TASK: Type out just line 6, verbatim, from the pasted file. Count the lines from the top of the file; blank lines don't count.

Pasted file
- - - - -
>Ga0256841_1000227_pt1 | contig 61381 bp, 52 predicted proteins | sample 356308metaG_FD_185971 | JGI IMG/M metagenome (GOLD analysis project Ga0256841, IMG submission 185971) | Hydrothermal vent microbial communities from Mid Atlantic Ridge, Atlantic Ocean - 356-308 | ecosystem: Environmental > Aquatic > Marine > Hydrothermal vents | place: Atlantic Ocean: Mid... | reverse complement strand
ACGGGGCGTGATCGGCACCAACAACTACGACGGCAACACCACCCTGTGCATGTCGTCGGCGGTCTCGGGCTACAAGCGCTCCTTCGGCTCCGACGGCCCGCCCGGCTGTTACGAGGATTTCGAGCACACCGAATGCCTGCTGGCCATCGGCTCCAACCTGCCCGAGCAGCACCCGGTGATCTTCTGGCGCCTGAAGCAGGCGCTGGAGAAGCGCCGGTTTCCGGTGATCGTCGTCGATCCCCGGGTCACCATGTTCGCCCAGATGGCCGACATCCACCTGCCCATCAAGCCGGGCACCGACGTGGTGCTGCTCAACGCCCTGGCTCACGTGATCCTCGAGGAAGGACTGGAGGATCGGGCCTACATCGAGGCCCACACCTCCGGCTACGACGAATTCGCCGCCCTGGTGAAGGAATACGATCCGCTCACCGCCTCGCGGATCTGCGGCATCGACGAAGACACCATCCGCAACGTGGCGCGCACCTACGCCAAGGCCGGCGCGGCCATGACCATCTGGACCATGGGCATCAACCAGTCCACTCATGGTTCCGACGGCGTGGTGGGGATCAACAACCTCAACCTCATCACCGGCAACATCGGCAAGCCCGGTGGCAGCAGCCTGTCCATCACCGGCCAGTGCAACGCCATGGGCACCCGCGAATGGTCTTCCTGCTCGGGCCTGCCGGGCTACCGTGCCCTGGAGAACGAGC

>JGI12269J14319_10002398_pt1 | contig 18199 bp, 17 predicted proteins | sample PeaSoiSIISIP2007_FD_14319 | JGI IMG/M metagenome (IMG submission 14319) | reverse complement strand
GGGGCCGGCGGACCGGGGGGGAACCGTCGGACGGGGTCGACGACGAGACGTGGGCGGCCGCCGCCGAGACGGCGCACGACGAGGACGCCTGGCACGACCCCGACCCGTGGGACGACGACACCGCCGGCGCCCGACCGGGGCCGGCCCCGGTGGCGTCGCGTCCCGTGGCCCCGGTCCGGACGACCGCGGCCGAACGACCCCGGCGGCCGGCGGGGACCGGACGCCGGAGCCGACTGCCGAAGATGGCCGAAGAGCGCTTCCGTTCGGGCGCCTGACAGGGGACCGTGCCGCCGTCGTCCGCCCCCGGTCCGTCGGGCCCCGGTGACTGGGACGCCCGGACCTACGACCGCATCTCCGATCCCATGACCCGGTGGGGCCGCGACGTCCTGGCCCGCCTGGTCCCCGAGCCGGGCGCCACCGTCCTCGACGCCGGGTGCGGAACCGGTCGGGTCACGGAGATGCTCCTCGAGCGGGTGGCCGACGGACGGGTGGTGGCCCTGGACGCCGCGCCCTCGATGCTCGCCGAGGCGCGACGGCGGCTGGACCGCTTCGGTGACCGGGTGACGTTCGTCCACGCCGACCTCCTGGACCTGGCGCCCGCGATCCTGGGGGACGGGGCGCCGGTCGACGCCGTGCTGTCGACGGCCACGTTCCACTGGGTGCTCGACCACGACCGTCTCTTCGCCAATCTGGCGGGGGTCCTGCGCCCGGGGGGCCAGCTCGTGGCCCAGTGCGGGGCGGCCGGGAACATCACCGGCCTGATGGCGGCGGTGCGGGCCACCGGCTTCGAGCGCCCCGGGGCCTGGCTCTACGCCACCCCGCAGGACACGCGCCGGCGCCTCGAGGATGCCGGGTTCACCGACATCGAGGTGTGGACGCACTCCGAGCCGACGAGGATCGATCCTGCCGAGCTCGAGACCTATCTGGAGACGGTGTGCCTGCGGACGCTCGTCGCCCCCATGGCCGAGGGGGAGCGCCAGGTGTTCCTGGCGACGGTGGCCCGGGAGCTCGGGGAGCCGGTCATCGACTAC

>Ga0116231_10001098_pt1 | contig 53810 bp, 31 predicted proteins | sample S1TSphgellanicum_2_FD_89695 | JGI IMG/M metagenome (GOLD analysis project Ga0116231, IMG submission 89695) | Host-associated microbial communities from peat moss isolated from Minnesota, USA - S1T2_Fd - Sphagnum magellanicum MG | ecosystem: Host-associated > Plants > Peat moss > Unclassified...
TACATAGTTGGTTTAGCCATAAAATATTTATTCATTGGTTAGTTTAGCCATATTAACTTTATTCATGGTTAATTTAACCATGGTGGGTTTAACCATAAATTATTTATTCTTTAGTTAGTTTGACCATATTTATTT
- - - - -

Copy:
TACATAGTTGGTTTAGCCATAAAATATTTATTCATTGGTTAGTTTAGCCATATTAACTTTATTCATGGTTAATTTAACCATGGTGGGTTTAACCATAAATTATTTATTCTTTAGTTAGTTTGACCATATTTATTT